3. a b c d Birger Dulz, Sabine C. Herpertz, Otto F. Kernberg: Handbook of borderline disorders. Schattauer Verlag, 2nd edition, 2011, ISBN 3-7945-2472-1 .
  4. ^ A. Eckhardt-Henn: Artificial disturbances. Secret self-abuse. Psychotherapist (2015) 60: 18-24.
  5. a b c d e f g h i Volker Faust: Pretended health disorders. Psychiatry today, chap. 1, 2017, Working Group Psychosocial Health , accessed on February 10, 2018, (PDF 42 pages, 320 kB).
  6. a b c d e H.-P. Kapfhammer: Artificial Faults. Nervenarzt 5/2017, 88: 549-570, doi: 10.1007 / s00115-017-0337-8 , published online: April 27, 2017.
  7. a b "I was addicted to making my child sick" - What goes on in a mother who repeatedly puts her daughter in mortal danger so that she can take care of herself? The story of a woman with Munchausen Deputy Syndrome . Brigitte 26/2015, accessed: January 30, 2018.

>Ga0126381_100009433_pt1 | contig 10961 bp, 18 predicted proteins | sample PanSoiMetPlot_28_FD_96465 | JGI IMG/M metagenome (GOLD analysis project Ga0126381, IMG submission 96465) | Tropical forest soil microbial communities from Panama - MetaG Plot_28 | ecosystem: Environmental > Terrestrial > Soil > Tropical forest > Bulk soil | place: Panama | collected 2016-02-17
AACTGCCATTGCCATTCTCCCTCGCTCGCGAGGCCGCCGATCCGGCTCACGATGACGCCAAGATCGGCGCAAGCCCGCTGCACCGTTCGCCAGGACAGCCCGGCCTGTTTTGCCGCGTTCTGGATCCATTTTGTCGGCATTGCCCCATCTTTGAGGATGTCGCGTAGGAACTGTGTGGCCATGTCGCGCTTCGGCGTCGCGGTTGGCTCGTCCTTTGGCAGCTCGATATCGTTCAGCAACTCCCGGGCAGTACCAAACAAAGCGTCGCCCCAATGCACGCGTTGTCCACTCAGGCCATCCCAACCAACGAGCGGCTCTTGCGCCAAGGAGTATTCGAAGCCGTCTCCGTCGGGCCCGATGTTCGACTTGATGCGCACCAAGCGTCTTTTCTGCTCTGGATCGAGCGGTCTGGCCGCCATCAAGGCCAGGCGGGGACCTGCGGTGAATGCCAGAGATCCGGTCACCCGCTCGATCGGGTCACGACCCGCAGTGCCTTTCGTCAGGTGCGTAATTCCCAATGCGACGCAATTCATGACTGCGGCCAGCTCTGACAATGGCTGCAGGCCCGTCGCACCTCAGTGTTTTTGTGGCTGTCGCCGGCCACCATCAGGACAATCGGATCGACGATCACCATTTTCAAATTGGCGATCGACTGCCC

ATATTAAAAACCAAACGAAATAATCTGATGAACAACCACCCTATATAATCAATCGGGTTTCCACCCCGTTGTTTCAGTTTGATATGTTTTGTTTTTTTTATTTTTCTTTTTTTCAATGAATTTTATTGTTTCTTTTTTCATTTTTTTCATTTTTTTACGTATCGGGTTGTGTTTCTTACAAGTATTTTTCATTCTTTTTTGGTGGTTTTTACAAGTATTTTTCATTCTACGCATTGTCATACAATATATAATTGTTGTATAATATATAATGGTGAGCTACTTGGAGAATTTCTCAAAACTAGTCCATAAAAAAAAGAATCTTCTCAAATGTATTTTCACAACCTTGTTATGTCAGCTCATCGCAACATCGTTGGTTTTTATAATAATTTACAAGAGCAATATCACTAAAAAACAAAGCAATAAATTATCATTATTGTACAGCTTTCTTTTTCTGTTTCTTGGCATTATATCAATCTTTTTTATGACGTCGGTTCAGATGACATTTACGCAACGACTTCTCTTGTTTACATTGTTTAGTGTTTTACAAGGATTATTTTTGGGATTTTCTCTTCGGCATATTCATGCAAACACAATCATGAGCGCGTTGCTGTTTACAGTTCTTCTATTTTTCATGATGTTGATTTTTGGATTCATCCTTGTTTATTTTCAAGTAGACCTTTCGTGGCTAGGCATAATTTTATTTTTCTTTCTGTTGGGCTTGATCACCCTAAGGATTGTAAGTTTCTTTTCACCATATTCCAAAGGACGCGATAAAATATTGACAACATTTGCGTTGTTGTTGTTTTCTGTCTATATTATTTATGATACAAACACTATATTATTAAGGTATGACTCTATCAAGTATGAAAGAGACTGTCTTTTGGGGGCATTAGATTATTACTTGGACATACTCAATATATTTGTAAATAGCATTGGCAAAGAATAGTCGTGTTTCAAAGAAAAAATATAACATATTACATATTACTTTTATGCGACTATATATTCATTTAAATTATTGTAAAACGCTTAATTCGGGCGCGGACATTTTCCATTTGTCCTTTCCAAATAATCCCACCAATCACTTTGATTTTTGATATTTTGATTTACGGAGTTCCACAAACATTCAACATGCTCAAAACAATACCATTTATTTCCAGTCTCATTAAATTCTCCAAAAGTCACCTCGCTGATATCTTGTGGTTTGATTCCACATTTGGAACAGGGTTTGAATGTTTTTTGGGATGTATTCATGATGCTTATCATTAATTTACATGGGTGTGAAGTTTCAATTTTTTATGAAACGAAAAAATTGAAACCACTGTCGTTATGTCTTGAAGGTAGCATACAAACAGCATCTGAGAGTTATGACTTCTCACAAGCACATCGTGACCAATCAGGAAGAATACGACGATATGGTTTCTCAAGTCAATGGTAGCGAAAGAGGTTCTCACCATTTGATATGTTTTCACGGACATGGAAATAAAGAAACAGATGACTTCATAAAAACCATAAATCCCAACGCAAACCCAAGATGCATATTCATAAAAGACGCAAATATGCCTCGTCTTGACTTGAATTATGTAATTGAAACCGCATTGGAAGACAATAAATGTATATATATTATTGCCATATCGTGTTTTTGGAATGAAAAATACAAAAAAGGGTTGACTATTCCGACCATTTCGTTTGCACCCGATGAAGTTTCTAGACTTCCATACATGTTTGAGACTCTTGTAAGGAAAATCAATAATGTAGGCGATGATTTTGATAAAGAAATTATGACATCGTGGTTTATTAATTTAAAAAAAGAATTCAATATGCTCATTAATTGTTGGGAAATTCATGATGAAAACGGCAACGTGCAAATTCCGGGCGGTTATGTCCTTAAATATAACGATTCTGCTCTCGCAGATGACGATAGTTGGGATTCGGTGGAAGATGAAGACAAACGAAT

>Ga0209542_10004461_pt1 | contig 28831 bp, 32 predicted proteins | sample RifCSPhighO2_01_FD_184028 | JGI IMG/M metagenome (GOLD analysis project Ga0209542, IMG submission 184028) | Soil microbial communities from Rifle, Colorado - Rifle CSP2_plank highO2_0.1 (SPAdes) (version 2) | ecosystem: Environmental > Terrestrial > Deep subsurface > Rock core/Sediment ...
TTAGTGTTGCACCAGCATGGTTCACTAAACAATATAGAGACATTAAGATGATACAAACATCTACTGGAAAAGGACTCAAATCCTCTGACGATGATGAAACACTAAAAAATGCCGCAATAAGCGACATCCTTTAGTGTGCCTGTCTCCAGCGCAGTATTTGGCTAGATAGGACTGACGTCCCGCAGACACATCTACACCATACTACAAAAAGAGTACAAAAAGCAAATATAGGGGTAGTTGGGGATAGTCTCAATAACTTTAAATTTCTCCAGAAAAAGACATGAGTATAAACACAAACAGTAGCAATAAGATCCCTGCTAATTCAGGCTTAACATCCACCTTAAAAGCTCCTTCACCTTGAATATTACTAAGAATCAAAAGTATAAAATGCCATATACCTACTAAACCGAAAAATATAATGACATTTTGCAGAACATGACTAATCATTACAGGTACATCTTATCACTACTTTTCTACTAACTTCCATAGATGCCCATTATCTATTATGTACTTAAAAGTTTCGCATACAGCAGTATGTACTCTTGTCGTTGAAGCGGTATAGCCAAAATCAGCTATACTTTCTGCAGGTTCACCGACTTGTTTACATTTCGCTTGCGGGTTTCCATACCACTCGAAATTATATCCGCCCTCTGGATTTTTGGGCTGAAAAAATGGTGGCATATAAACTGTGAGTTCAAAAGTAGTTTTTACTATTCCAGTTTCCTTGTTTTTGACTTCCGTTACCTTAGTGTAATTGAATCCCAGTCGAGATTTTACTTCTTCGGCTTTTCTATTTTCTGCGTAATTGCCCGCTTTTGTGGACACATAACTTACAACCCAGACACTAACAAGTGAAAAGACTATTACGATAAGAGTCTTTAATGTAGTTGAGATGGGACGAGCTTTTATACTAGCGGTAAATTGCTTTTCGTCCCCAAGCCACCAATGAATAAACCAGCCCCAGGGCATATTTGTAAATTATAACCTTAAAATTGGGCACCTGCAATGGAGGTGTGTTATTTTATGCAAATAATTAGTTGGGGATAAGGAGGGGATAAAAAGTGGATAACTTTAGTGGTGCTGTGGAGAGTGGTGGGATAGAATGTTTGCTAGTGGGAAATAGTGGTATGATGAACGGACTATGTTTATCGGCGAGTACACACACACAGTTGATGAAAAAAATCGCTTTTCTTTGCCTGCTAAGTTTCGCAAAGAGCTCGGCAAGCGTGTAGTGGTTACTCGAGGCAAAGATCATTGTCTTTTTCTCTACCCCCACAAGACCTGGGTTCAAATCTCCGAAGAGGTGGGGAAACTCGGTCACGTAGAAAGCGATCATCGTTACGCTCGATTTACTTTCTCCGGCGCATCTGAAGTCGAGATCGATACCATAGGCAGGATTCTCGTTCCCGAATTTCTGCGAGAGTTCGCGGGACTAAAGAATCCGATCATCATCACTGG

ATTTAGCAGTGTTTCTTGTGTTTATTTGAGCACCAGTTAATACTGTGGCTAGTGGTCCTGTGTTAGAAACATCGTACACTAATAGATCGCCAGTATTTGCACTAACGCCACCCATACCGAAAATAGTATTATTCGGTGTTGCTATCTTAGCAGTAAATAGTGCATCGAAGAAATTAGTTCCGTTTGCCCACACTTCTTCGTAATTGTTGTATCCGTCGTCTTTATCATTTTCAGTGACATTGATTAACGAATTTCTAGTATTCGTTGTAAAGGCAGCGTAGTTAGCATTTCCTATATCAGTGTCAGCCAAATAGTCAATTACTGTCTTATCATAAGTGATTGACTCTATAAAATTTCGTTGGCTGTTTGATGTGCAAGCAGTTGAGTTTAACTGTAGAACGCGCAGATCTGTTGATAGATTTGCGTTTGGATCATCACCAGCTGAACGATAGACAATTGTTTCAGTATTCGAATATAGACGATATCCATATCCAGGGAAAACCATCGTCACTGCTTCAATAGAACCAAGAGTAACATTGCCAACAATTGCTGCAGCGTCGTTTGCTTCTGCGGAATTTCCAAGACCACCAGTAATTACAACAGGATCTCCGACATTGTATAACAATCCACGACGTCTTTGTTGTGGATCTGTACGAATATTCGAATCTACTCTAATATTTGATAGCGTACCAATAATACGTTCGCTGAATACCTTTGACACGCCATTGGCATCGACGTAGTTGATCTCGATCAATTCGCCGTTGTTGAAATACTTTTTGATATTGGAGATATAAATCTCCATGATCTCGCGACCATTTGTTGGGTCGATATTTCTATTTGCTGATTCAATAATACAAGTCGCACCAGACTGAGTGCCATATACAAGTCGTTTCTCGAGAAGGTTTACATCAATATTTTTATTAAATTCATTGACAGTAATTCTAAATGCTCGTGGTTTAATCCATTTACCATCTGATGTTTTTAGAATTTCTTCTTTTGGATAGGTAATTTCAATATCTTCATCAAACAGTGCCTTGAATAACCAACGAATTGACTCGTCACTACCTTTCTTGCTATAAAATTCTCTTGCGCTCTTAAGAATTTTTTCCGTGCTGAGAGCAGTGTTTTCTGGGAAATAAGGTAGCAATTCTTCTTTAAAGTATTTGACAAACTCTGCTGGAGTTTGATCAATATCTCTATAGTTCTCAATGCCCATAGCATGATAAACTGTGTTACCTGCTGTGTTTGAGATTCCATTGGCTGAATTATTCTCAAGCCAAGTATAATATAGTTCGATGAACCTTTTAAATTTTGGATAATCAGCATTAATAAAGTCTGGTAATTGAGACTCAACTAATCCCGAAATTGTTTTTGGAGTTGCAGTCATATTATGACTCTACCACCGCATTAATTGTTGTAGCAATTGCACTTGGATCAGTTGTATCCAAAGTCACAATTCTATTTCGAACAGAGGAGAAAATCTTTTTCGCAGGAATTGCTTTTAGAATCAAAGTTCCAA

8. a b The caring perpetrator. Neue Zürcher Zeitung (NZZ) , No. 43, Zurich (Switzerland), October 26, 2003, accessed: January 30, 2018. (Archive) ( Memento of March 22, 2019 in the Internet Archive ).
  9. ^ Frank Heinz Diebel: Virtual Barons of Lies . In: taz . June 10, 2011, p. 18 ( online [accessed February 11, 2018]).
  10. ^ A. Pulman, J. Taylor: Munchausen by Internet: current research and future directions. J Med InternetRes (2012) 14: e115
  11. ^ MD Feldman: Munchausen by Internet: detecting factitious illness and crisis on the Internet. South. Med. J. (July 2000) 93 (7): 669-672. doi: 10.1097 / 00007611-200093070-00006 . PMID 10923952 .
  12. a b collective reference , see: Dulz et al. (2011), Faust (2017), Institute for Forensic Medicine (2017), Feldman (2004), Bools et al. (1994), Meadow (2002), Hamilton (2008), Noeker (2002), Sachsse (2005), Nowara (2005), Schreier (2004), Schreier & Libow (1993), Bools et al. (1994), Degener & Körner (2005), Sigal et al. (1991) Burton et al. (2015), Burton et al. (2015), Adams & Sutker (2001).